11According to the economist Branko Milanović, in the last two centuries capitalism was characterised by an increase in states’ inequalities, rather than their decrease (Milanović, 2016, pp. 119-120).


Banac, I. (1988). With Tito and Stalin: Coninformist Splits in Yugoslav Communists. London: Cornell University Press.
Connor, W. (1984). The National Question in Marxist-Leninist Theory and Strategy. Princeton: Princeton University Press.
Engels, F. (2010). The Magyar Struggle. In: K. Marx, & F. Engels, (Ed.). Marx/Engels Complete Work. (pp. 227-239). London: Lawrence & Wishar.
Engels, F. (2010). Democratic Pan-Slavism. In: K. Marx, & F. Engels, (Ed.). Marx/Engels Complete Work. (pp. 362-379). London: Lawrence &Wishar.
Gleason, J.H. (1950). The Genesis of Russophobia in Great Britain: A Study of the Interaction of Policy and Opinion. Cambridge: Harvard University Press.
Haralambos, M., & Holborn, M. (2002). Sociology-Themes and Perspectives. Zagreb: Golden Marketing. [In Serbo-Croatian].
Hegel, F.W. (1989). Philosophy of Right. Sarajevo: Veselin Masleša. [In Serbian].
Hobsbawm, E. (1996). Peoples and Nationalism Since 1780: Programme, Myth, Reality. Beograd: Filip Višnjić. [In Serbian].
Hobsbawm, E. (2000). Age of Revolution, 1789-1848. New York: Vintage Books.
Marković, S. (1923). National Question in Marxist Perspective. Beograd: Centralni odbor NPRJ. [In Serbian].
Marx, K. (1977). Pre-Capitalist Economic Formations. New York: International Publishers.
Marx, K., & Engels, F. (2009). The Communist Manifesto. Beograd: Centar za liberterske studije. [In Serbian].
Marx, K., & Engels, F. (1974). German Ideology. Beograd: Prosveta. [In Serbian].
Marx, K. (1988). Marx to Ludwig Kugelmann. In: K. Marx, & F. Engels, (Ed.). Marx/Engels Complete Works. (pp. 389-392). Moscow: Progress Publishers.
Marx, K. (1947). Wage labour and Capital. Beograd: Kultura. [In Serbian].
Marx, K. (1974). Capital: A Critique of Political Economy. Beograd: Prosveta. [In Serbian].
Marx, K. (1969). A Contribution to the Critique of Political Economy. Beograd: Kultura. [In Serbian].
Milanović, B. (2016). Global Inequality: A New Approach for the Age of Globalization. Cambridge: Belknap Press.
Milošević, Z. (2019). Marx and Engels about Slavs. Nacionalni interes (3), 215-229. [In Serbian]. [Crossref]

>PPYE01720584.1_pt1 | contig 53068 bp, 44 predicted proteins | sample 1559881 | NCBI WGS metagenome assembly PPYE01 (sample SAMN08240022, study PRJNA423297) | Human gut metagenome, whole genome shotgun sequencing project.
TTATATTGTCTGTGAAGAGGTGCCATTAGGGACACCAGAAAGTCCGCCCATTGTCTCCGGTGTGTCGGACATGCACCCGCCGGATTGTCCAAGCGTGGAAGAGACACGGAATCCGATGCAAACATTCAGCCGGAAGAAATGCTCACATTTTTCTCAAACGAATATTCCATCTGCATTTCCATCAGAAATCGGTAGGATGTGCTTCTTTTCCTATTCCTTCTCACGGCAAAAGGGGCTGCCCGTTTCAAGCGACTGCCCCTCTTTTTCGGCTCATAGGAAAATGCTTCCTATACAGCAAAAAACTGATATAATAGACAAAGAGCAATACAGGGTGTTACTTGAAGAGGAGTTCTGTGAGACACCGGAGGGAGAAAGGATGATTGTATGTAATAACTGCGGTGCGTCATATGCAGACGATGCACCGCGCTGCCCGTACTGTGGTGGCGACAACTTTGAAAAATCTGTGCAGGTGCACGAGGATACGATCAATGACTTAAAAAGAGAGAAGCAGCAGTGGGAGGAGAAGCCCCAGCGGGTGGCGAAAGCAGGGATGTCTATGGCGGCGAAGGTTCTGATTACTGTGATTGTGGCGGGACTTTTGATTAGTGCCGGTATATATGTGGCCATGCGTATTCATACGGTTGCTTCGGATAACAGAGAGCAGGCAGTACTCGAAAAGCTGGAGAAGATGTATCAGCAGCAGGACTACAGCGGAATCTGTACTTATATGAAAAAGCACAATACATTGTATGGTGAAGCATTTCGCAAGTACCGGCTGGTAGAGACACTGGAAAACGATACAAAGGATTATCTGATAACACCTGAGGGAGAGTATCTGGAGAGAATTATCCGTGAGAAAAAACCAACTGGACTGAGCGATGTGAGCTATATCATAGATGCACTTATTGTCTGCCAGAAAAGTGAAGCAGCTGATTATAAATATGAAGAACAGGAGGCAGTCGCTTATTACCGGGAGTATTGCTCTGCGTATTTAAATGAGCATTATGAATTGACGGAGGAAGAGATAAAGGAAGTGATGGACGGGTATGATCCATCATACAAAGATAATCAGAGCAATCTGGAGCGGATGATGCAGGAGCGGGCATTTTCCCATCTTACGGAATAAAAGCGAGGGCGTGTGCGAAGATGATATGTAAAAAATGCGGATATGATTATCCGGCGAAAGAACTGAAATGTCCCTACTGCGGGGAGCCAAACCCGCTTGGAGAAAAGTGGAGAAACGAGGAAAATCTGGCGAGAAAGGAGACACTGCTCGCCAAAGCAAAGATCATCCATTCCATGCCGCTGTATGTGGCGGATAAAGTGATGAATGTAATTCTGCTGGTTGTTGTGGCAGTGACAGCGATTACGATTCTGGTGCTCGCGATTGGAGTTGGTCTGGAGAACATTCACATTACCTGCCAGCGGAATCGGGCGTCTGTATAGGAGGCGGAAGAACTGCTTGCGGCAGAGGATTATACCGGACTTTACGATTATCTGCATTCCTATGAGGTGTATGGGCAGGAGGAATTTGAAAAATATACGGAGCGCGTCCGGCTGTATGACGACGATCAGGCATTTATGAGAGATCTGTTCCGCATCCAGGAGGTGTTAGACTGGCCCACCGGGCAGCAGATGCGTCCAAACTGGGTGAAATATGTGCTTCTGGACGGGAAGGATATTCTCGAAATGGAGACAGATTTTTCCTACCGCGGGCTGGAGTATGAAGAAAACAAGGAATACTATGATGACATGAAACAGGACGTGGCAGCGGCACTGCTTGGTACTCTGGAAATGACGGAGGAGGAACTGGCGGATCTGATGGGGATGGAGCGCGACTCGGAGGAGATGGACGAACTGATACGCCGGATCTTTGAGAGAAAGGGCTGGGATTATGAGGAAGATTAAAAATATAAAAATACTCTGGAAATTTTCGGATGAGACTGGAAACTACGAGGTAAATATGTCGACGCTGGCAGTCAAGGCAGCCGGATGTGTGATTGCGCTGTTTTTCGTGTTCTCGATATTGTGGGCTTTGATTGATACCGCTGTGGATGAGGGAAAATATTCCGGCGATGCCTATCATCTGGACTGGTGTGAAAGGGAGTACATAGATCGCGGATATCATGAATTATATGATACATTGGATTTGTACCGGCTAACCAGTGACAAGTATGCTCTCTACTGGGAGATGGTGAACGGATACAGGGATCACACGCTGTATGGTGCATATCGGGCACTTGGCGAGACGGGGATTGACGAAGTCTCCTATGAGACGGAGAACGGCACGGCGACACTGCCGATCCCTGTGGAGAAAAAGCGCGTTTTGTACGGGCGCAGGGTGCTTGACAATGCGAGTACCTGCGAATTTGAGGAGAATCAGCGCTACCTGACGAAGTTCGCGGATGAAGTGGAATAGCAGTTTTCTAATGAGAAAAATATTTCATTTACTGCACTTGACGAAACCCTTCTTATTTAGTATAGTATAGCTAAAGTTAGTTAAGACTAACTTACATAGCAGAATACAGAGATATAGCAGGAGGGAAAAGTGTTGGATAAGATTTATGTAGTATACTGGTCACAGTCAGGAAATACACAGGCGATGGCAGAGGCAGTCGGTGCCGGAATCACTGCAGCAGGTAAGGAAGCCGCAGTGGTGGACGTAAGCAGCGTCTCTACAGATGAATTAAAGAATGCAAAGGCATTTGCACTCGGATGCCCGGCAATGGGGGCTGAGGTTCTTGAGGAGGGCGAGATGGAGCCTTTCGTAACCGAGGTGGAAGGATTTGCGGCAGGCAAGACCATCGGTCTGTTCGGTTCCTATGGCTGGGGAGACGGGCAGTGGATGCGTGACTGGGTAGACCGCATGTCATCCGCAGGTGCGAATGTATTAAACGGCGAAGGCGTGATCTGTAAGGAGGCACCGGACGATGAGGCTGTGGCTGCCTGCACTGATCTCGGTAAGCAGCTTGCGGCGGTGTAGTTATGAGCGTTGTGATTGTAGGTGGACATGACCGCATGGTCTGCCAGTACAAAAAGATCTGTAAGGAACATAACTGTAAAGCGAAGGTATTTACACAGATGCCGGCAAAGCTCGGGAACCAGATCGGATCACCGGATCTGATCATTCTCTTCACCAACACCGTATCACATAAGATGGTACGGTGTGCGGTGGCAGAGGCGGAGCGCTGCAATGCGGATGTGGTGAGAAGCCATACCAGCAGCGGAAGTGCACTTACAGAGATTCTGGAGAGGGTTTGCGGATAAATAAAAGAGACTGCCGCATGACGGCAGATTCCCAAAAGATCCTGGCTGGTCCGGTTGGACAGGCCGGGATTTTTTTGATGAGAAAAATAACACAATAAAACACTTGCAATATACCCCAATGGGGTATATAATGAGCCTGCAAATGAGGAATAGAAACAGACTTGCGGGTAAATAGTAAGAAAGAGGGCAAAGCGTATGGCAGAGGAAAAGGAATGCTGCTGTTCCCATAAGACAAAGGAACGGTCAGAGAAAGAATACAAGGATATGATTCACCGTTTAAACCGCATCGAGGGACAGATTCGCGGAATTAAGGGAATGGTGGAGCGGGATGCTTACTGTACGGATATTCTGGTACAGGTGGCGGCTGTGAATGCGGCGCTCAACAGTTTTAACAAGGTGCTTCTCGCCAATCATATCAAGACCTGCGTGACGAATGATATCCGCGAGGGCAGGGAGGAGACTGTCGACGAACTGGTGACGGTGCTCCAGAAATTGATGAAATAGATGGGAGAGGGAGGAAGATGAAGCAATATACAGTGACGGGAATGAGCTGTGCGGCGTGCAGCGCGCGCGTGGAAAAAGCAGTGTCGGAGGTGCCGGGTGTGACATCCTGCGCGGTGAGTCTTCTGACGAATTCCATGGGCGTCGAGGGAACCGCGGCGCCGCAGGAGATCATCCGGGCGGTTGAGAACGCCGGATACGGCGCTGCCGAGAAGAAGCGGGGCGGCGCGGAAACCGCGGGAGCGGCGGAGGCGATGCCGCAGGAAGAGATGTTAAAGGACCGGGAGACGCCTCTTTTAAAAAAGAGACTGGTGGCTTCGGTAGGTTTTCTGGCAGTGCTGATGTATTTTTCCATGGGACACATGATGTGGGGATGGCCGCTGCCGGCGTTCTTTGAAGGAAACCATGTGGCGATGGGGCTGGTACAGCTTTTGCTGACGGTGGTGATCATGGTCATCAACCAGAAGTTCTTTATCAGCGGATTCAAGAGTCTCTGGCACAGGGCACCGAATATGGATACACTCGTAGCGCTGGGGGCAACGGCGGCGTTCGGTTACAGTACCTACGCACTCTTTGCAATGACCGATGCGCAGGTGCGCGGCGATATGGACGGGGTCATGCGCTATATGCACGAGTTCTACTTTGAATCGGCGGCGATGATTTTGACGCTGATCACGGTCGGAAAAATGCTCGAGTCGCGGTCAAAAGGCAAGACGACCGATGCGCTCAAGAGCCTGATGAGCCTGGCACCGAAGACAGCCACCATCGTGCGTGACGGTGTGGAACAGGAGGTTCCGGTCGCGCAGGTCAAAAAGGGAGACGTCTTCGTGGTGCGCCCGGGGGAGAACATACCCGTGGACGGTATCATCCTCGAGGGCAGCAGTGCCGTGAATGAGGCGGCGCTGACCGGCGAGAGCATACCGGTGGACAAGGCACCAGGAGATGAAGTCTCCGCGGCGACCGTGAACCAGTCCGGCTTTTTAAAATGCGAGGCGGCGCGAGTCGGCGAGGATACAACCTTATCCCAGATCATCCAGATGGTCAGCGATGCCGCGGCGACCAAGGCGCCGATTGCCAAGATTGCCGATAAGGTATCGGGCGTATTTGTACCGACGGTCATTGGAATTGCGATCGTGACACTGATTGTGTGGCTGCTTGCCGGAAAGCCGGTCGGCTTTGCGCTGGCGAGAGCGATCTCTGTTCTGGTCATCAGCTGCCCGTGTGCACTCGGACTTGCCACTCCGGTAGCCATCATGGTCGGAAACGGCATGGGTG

Pleterski, J., & et al. (1985). History of League of Communists of Yugoslavia. Beograd: Izdavački centar Komunist. [In Serbian].
Šutović, M.M. (2019). Friedrich Engels, South Slavdom, democratic Pan-Slavism or contrarevolution. Sociološki pregled, 53(2), 467-487. [Crossref]
Šuvar, S. (1988). Socialism and Peoples. Zagreb: Globus. [In Serbo-Croatian].
Wallerstein, I. (1995). After Liberalism. New York: The New Press.
Wallerstein, I. (2005). World-Systems Analysis: An Introduction. Cetinje: Otvoreni kulturni forum. [In Serbian].
Banac, I. (1988) With Tito and Stalin: Coninformist Splits in Yugoslav Communists. London: Cornell University Press
Connor, W. (1984) The National Question in Marxist-Leninist Theory and Strategy. Princeton: Princeton University Press
Engels, F. (2010) The Magyar Struggle. in: Marx K., Engels F. [ed.] Marx/Engels Complete Work, London: Lawrence & Wishar, Vol. VIII, 227-239
Engels, F. (2010) Democratic Pan-Slavism. in: Marx K., Engels F. [ed.] Marx/Engels Complete Work, London: Lawrence &Wishar, Vol. VIII, 362-379
Gleason, J.H. (1950) The Genesis of Russophobia in Great Britain: A Study of the Interaction of Policy and Opinion. Cambridge: Harvard University Press
Haralambos, M., Holborn, M. (2002) Sociology-Themes and Perspectives. Zagreb: Golden Marketing
Hegel, F.W. (1989) Philosophy of Right. Sarajevo: Veselin Masleša
Hobsbawm, E. (1996) Peoples and Nationalism Since 1780: Programme, Myth, Reality. Beograd: Filip Višnjić
Hobsbawm, E. (2000) Age of Revolution, 1789-1848. New York: Vintage Books
Marković, S. (1923) National Question in Marxist Perspective. Beograd: Centralni odbor NPRJ
Marx, K. (1947) Wage labour and Capital. Beograd: Kultura
Marx, K. (1969) A Contribution to the Critique of Political Economy. Beograd: Kultura
Marx, K. (1974) Capital: A Critique of Political Economy. Beograd: Prosveta, Vol. I
Marx, K. (1977) Pre-Capitalist Economic Formations. New York: International Publishers
Marx, K. (1988) Marx to Ludwig Kugelmann. in: Marx K., Engels F. [ed.] Marx/Engels Complete Works, Moscow: Progress Publishers, Vol. XLIII, 389-392
Marx, K., Engels, F. (1974) German Ideology. Beograd: Prosveta
Marx, K., Engels, F. (2009) The Communist Manifesto. Beograd: Centar za liberterske studije
Milanović, B. (2016) Global Inequality: A New Approach for the Age of Globalization. Cambridge: Belknap Press
Milošević, Z. (2019) Marx and Engels about Slavs. Nacionalni interes, (3): 215-229
Pleterski, J., et al. (1985) History of League of Communists of Yugoslavia. Beograd: Izdavački centar Komunist
Šutović, M.M. (2019) Friedrich Engels, South Slavdom, democratic Pan-Slavism or contrarevolution. Sociološki pregled, vol. 53, br. 2, str. 467-487
Šuvar, S. (1988) Socialism and Peoples. Zagreb: Globus
Wallerstein, I. (1995) After Liberalism. New York: The New Press
Wallerstein, I. (2005) World-Systems Analysis: An Introduction. Cetinje: Otvoreni kulturni forum


article language: Serbian, English
document type: Review Paper
DOI: 10.5937/socpreg56-35345
received: 10/12/2021
revised: 23/02/2022
accepted: 23/03/2022
published in SCIndeks: 29/04/2022
peer review method: double-blind
Creative Commons License 4.0

Related records

No related records